September 2010 Plant of the Month: Glossy Abelia
Posted: Tuesday, September 7, 2010 8:01 pm
Submitted by James Newburn, Assistant Director of the UT Gardens
If you are looking for a great plant of interest for the transition from summer to fall you may want to consider Glossy Abelia. In fact, this multi-stemmed woody shrub has attributes that make it a desirable addition to the landscape year round.
This old fashioned shrub often has long arching canes that provide a graceful profile that is filled with fragrant soft pink blooms. It can start blooming as early as late May but continues to bloom all summer into mid fall, including September, when summer annuals are fading before fall foliage appears.
Glossy Abelia, or Abelia x grandiflora, gets its name from the shiny leaves of the shrub. In the Southeast these leaves are semi-evergreen and remain on the plant all year. There are several cultivars available that offer a variety of leaf color and growth habit.
‘Canyon Creek’ is a nice rounded shrub with dense foliage. New growth is copper colored, but it then turns to yellow and finally green. The plant often maintains its copper to burgundy colored stems, which contrast nicely with the pink star-shaped flowers.
‘Kaleidoscope’ is a wonderful introduction that has a more tubular flower and blooms in clusters. Its foliage has a slightly golden variegation on bronze stems that again contrasts with the blush pink blooms. Once the blooming stops the flower’s copper colored sepals remain and continue to provide showy color. With all these subtle colors on one plant it is no wonder this plant has kaleidoscope as its name. Both of these cultivars tend towards a copper bronze color in fall and don’t lose many of their leaves.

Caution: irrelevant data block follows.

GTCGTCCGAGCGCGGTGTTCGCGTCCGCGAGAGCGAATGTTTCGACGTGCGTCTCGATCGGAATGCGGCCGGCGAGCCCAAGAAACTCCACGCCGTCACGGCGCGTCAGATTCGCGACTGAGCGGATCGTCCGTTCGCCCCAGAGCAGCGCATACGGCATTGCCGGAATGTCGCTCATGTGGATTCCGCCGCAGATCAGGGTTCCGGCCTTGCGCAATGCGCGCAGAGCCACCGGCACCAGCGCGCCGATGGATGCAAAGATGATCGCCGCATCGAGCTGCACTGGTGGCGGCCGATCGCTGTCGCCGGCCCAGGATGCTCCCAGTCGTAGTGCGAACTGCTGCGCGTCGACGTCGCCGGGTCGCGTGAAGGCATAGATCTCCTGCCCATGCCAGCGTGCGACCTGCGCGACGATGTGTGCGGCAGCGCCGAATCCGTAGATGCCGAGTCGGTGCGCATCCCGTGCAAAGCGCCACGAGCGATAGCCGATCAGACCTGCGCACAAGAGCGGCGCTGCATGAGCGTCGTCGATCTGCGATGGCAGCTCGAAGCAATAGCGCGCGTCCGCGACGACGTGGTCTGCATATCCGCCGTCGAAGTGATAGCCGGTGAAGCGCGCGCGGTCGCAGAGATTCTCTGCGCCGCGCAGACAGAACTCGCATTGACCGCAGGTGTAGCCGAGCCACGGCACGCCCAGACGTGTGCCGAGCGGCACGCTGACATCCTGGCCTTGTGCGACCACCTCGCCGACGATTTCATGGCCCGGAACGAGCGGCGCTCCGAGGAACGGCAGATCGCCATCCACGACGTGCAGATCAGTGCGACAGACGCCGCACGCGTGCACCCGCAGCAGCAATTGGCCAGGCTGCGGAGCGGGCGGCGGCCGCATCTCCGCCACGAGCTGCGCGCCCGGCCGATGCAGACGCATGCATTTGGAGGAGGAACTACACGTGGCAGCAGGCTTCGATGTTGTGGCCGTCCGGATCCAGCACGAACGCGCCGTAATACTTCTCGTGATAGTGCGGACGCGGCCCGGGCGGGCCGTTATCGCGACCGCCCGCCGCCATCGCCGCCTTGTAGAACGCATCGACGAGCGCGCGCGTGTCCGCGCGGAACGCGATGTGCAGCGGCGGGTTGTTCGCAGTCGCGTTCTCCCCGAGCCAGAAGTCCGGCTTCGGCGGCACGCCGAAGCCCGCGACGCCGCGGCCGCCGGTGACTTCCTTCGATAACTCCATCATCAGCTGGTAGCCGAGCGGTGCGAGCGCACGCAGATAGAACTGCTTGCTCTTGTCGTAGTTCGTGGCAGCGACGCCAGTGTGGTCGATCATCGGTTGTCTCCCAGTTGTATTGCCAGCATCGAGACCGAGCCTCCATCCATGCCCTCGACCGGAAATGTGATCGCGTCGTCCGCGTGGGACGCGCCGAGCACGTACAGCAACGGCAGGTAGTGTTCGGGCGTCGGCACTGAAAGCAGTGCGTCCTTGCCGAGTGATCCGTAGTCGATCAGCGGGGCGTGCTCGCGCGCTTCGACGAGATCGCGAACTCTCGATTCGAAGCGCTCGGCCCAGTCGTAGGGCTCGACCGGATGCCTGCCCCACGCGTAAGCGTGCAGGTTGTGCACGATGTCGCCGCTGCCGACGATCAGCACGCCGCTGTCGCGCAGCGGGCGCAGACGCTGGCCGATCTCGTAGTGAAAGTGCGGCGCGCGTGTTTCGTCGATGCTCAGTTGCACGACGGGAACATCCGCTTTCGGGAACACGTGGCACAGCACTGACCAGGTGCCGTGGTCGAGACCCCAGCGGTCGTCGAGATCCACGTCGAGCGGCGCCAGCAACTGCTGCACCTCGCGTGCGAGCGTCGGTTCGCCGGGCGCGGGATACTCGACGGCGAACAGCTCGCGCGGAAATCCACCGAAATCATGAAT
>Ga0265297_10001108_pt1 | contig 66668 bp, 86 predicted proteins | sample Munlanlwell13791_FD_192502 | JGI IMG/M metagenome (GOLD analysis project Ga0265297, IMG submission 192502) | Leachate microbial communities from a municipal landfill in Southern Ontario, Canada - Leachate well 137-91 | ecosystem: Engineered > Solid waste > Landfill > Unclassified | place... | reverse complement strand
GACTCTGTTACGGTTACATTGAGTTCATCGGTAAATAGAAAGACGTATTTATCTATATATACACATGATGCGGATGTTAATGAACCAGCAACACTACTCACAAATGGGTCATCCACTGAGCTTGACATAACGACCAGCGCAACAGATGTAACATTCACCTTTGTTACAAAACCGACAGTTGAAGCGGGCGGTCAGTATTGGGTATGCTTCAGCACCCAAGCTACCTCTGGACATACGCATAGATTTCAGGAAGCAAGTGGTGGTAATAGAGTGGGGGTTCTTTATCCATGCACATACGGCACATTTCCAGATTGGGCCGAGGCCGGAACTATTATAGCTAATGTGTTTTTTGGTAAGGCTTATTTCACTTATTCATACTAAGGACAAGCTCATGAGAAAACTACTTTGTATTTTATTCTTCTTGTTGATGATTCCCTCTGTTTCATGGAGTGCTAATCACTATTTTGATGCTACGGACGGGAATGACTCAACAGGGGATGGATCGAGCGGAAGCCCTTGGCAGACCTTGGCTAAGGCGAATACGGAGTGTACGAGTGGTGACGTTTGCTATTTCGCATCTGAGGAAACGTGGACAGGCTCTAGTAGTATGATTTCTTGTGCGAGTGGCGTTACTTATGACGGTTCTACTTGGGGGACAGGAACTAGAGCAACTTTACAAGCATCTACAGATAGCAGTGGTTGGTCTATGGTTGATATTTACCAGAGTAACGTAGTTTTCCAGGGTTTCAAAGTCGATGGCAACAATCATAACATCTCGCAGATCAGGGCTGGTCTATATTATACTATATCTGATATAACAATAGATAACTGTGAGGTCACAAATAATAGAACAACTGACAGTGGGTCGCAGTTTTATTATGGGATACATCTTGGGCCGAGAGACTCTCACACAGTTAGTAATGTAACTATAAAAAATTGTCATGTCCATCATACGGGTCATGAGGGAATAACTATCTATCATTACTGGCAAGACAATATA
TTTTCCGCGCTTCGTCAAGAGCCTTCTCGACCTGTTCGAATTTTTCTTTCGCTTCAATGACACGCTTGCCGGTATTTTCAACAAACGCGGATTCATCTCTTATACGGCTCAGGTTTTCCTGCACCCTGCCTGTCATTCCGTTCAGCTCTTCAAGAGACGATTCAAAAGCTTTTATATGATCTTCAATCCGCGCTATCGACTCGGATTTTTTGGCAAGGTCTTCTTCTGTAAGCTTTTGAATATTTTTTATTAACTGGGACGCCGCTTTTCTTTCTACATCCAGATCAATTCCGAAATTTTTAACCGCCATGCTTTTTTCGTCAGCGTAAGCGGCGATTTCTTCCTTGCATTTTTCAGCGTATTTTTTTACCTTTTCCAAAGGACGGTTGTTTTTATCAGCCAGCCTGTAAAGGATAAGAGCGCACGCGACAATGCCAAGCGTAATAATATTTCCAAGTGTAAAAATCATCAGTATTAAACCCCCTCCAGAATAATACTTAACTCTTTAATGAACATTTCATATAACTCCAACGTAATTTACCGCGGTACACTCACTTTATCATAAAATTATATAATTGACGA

Glossy Abelia is very easy to grow in the South. It requires full sun but will tolerate partial shade. It is also not terribly temperamental when it comes to soil, adapting to a wide variety of conditions. Once established it is reasonably drought resistant too, although some leaf drop and fewer blooms may occur with extended periods of drought. Pruning does not usually become an issue if given enough room to grow in the first place. Typical shrubs grow to about 5-6’ with smaller dwarf cultivars reaching 3-4’. There is even a prostrate form that grows 1-2’ with a spreading ground hugging habit. The graceful arching canes are one of this shrub’s attributes which along with the small leaves give it a fine texture in the garden. Selectively pruning older canes will encourage new growth but maintain the shape and texture.
There are few shrubs that offer year round interest, but Glossy Abelia is one that comes close.
James Newburn is the Assistant Director of the UT Gardens. The University of Tennessee Gardens located in Knoxville and Jackson are part of the UT Institute of Agriculture. Their mission is to foster appreciation, education and stewardship of plants through garden displays, collections, educational programs and research trials. The gardens are open during all seasons and free to the public. Online at http://utgardens.tennessee.edu/